Robert Frost wrote, “Love is an irresistible desire to be irresistibly desired.” There is some truth in that. We all want to be loved but just do not how to do it. However, to truly allow someone to love you all barriers have to be dropped. Walls must be broken down. You must allow yourself to be vulnerable. I detest my vulnerability. Again, I am a coward. I don’t like to let people in. I don’t want them to know that I am worn out; I am tired; I am jaded. I have been hurt one too many times. I have misjudged what love really is one too many times. Ultimately, my inability to let those who would love me into the deepest core of my being is based on my fear that this will result in my loss. But, today as the Church commemorates the institution of these two foundational sacraments, the sacrament of Holy Orders and the sacrament of the Eucharist, I’m reminded that I must ever take the risk to be loved. Allowing myself to be loved by Christ teaches me that being called to the priesthood has nothing to do with the merits or demerits of my abilities, but on the singular privilege of God’s love. Allowing myself to be loved reassures me that I don’t have to be the Saviour, the Redeemer, the one who has it all together, Christ has already come and will continue to save the world in spite of my limitations. Allowing myself to be loved reminds me that I too am in need of redemption and salvation, and that unless I too allow my feet to be washed by Jesus, I will have no part of his life. Whenever I celebrate the Eucharist, the message of Maundy Thursday, resounds in my ear and in my heart – “Love one another as I have loved you.”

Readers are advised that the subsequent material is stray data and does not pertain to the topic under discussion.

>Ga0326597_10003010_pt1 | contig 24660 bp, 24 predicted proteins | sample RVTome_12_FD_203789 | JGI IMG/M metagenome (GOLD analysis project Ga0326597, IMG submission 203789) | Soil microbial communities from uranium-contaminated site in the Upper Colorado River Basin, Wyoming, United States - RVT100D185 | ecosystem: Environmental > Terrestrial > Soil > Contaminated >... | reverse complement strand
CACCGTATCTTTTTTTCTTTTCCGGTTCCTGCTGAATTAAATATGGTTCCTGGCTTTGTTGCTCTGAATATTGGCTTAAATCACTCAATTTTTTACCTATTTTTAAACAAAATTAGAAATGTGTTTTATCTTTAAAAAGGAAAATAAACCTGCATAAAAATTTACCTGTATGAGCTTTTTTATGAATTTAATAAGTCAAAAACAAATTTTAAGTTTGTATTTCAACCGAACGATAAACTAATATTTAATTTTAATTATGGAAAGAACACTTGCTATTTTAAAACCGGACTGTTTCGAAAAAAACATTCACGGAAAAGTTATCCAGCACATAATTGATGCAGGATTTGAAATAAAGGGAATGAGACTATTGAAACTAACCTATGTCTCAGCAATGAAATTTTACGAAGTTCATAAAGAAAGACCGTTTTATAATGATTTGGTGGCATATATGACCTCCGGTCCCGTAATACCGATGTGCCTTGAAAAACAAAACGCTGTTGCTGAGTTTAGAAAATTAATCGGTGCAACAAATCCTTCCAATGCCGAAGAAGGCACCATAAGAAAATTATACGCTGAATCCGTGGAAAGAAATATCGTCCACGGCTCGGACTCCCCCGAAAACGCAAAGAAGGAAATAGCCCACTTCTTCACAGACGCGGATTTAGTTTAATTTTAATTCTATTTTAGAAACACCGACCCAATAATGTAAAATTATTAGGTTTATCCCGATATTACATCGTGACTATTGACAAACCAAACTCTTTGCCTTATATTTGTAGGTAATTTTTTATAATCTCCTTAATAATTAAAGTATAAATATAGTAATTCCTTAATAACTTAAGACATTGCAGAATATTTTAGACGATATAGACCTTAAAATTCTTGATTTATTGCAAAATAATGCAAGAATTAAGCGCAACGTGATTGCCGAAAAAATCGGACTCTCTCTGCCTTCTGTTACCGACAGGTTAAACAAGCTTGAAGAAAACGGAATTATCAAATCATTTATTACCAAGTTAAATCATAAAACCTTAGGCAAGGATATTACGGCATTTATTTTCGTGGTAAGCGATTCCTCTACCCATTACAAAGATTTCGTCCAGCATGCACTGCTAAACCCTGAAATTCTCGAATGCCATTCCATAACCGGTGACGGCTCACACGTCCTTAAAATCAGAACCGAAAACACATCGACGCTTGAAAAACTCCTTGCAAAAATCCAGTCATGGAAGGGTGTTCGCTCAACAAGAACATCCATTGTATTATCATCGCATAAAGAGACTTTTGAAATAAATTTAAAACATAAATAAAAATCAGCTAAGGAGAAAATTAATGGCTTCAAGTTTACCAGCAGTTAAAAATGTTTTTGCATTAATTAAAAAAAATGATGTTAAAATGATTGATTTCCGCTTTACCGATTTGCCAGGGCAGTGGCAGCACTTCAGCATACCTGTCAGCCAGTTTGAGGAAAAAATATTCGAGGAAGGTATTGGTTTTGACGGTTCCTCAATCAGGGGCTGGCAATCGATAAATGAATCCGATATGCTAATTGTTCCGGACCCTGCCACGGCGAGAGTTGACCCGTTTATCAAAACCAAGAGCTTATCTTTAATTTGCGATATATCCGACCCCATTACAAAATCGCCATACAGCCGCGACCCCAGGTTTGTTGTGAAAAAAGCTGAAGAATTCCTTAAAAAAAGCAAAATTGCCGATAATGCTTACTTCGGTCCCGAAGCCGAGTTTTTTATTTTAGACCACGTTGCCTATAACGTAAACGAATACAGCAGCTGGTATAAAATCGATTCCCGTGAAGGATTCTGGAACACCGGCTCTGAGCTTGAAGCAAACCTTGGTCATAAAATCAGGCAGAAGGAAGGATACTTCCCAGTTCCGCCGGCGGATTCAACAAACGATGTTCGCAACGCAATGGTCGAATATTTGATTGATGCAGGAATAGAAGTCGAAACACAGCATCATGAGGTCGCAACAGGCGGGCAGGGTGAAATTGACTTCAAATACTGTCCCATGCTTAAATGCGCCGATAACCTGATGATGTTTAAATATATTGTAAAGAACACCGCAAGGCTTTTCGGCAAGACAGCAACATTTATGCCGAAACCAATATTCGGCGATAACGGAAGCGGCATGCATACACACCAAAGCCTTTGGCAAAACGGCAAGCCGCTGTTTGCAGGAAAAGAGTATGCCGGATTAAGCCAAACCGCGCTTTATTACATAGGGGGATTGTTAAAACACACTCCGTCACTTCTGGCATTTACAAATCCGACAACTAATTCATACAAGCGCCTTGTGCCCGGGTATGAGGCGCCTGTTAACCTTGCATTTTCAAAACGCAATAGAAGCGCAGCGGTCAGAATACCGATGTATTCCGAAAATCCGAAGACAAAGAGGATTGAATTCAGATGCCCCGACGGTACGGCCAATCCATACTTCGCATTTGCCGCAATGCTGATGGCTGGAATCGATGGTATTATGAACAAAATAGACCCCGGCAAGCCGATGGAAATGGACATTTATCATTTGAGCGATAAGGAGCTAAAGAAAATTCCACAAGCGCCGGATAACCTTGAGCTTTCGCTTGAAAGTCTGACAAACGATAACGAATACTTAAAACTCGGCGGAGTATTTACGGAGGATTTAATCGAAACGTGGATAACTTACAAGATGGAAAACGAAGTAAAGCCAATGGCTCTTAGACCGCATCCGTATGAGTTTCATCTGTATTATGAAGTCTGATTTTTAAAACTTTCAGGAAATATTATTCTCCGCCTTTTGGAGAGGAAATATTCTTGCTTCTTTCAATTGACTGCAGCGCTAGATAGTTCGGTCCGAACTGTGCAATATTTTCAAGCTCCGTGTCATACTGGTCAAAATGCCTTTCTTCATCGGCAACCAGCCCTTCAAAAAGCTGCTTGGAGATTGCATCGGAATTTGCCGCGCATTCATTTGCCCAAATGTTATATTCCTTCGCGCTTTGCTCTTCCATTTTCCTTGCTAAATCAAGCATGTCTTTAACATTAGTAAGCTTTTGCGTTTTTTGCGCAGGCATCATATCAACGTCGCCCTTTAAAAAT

As we celebrate Maundy Thursday, the day we remember the mandate and commandment of Jesus to love each other as he has loved us, we are also called to let down our guard and allow Christ to love us, to wash our feet, to give his life on the Cross for our redemption. We often stand on the sidewalk begging for love in the streets and alleys of life. Weighed down by countless responsibilities and demands of others to be loved, we find ourselves exhausted and empty of love. We fail to recognise that Christ who loves us stands by watching in pain. He watches patiently. Perhaps, when we do have the courage to turn around and look over our shoulders, we will indeed catch a glimpse of Jesus, and it is a glimpse of love. You will find him whispering in your ear, “Love one another, as I have loved you.”

No comments:

Post a Comment

Terms of Use: As additional measure for security, please sign in before you leave your comments.

Please note that foul language will not be tolerated. Comments that include profanity, personal attacks, and antisocial behaviour such as "spamming" and "trolling" will be removed. Violators run the risk of being blocked permanently. You are fully responsible for the content you post. Please be responsible and stay on topic.